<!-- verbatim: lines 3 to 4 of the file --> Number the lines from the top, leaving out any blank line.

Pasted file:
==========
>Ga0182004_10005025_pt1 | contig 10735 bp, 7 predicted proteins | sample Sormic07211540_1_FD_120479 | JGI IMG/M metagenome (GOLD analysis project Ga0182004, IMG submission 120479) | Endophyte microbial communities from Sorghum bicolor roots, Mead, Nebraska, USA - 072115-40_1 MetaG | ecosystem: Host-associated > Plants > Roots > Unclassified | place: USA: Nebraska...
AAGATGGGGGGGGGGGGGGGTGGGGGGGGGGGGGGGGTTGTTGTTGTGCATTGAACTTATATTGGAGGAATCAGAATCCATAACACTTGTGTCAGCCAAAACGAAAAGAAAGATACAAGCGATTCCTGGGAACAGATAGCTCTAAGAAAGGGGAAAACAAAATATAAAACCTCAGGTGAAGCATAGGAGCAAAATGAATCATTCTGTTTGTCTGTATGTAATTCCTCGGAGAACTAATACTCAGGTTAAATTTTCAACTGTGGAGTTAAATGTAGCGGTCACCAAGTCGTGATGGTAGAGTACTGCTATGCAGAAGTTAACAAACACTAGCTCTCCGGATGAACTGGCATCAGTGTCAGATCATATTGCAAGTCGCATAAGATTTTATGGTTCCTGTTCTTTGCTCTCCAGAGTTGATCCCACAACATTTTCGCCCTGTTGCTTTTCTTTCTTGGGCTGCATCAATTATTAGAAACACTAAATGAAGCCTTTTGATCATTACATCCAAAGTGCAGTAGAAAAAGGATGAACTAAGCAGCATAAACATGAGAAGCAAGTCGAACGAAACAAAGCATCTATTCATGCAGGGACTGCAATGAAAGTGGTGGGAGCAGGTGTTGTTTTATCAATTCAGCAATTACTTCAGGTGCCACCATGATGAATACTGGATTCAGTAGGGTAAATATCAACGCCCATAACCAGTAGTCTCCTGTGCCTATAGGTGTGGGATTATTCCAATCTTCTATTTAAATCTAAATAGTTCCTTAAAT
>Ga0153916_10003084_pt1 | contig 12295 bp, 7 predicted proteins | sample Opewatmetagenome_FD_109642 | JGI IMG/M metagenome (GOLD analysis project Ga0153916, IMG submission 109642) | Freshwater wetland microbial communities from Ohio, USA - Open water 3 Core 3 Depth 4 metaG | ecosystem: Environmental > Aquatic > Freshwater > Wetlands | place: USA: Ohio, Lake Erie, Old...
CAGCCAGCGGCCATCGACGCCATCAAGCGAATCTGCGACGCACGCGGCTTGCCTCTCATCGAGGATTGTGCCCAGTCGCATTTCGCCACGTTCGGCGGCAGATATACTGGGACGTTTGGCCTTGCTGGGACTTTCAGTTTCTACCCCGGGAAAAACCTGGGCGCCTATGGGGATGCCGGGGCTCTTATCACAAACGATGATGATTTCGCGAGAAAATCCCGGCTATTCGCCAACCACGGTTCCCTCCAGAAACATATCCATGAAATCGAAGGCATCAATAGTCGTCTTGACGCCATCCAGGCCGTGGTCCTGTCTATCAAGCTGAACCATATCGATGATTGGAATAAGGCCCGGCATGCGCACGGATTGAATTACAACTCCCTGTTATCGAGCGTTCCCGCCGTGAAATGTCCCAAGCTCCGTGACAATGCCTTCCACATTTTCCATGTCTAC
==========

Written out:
>Ga0153916_10003084_pt1 | contig 12295 bp, 7 predicted proteins | sample Opewatmetagenome_FD_109642 | JGI IMG/M metagenome (GOLD analysis project Ga0153916, IMG submission 109642) | Freshwater wetland microbial communities from Ohio, USA - Open water 3 Core 3 Depth 4 metaG | ecosystem: Environmental > Aquatic > Freshwater > Wetlands | place: USA: Ohio, Lake Erie, Old...
CAGCCAGCGGCCATCGACGCCATCAAGCGAATCTGCGACGCACGCGGCTTGCCTCTCATCGAGGATTGTGCCCAGTCGCATTTCGCCACGTTCGGCGGCAGATATACTGGGACGTTTGGCCTTGCTGGGACTTTCAGTTTCTACCCCGGGAAAAACCTGGGCGCCTATGGGGATGCCGGGGCTCTTATCACAAACGATGATGATTTCGCGAGAAAATCCCGGCTATTCGCCAACCACGGTTCCCTCCAGAAACATATCCATGAAATCGAAGGCATCAATAGTCGTCTTGACGCCATCCAGGCCGTGGTCCTGTCTATCAAGCTGAACCATATCGATGATTGGAATAAGGCCCGGCATGCGCACGGATTGAATTACAACTCCCTGTTATCGAGCGTTCCCGCCGTGAAATGTCCCAAGCTCCGTGACAATGCCTTCCACATTTTCCATGTCTAC